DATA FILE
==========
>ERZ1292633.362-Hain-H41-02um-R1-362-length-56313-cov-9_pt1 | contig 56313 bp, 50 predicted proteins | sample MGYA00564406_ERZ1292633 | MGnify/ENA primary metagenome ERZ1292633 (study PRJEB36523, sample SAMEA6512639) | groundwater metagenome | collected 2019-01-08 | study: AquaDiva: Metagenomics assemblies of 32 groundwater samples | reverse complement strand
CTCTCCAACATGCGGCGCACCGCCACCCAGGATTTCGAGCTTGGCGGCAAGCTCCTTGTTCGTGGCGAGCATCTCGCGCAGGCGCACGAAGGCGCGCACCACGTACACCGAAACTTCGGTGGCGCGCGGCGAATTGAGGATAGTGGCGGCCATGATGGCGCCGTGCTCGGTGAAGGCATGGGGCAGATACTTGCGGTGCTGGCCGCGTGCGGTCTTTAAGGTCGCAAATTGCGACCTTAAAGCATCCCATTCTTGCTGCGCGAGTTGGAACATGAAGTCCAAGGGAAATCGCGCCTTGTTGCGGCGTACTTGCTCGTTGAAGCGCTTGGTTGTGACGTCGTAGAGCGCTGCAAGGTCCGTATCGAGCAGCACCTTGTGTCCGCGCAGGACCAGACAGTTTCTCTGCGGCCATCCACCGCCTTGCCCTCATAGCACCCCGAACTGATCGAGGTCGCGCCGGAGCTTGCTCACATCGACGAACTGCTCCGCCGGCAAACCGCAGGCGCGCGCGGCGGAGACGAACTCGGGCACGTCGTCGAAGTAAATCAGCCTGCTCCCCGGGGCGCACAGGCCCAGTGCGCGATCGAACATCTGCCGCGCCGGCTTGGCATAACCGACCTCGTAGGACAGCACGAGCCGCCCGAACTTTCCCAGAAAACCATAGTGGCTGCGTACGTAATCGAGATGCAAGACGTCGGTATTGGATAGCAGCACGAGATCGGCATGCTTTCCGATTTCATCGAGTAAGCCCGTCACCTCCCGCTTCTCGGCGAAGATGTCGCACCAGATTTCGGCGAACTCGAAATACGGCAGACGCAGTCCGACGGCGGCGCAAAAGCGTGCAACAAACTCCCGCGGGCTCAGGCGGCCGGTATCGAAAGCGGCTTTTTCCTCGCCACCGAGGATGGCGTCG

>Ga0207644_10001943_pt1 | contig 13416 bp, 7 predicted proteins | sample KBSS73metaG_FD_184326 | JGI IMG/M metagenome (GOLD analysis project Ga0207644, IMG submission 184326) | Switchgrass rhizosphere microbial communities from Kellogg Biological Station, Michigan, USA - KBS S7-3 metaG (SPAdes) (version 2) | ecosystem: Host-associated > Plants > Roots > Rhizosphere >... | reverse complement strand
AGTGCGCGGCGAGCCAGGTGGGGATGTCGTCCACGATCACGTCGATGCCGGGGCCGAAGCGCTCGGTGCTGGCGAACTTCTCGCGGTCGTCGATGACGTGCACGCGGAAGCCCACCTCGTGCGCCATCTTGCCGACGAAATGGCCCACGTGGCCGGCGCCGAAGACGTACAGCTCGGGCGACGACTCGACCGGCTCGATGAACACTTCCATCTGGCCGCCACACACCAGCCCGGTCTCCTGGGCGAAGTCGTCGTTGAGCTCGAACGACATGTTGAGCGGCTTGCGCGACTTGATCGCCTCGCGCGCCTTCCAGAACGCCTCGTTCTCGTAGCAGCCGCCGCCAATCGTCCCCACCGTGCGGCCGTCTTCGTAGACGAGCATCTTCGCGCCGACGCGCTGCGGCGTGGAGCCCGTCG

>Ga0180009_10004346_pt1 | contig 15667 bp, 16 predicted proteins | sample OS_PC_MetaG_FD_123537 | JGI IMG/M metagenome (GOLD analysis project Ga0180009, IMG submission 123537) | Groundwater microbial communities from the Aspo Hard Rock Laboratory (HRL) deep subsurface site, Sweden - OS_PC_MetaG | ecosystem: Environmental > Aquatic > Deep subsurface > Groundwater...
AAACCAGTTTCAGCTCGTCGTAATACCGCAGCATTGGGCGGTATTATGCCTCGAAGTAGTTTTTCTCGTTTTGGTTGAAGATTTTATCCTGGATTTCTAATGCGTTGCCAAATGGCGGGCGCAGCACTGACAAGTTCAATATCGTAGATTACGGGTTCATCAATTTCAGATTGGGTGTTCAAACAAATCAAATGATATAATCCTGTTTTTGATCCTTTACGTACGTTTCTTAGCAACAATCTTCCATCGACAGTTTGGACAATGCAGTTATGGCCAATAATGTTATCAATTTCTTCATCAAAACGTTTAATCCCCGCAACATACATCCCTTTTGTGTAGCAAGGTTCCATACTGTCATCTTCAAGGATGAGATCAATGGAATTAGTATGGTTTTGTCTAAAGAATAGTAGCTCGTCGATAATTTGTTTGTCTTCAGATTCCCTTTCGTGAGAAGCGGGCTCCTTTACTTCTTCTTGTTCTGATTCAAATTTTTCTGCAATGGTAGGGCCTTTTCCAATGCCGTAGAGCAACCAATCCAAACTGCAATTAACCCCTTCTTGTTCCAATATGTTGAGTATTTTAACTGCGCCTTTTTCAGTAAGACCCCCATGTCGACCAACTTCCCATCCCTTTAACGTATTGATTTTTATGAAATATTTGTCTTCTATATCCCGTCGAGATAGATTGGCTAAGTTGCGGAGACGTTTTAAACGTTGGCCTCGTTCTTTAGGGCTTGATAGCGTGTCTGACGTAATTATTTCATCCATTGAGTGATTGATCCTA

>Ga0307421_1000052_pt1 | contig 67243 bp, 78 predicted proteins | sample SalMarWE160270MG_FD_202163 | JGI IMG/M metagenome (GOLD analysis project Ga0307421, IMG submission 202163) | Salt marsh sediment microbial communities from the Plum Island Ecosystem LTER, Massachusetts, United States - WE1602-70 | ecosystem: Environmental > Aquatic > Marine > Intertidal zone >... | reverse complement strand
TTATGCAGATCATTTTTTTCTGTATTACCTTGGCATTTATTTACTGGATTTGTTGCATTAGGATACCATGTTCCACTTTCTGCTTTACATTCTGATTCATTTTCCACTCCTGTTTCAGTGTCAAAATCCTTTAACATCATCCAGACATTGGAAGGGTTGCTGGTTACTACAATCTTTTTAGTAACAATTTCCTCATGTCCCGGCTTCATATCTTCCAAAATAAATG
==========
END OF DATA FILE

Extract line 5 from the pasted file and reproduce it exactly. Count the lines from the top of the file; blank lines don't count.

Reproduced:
>Ga0180009_10004346_pt1 | contig 15667 bp, 16 predicted proteins | sample OS_PC_MetaG_FD_123537 | JGI IMG/M metagenome (GOLD analysis project Ga0180009, IMG submission 123537) | Groundwater microbial communities from the Aspo Hard Rock Laboratory (HRL) deep subsurface site, Sweden - OS_PC_MetaG | ecosystem: Environmental > Aquatic > Deep subsurface > Groundwater...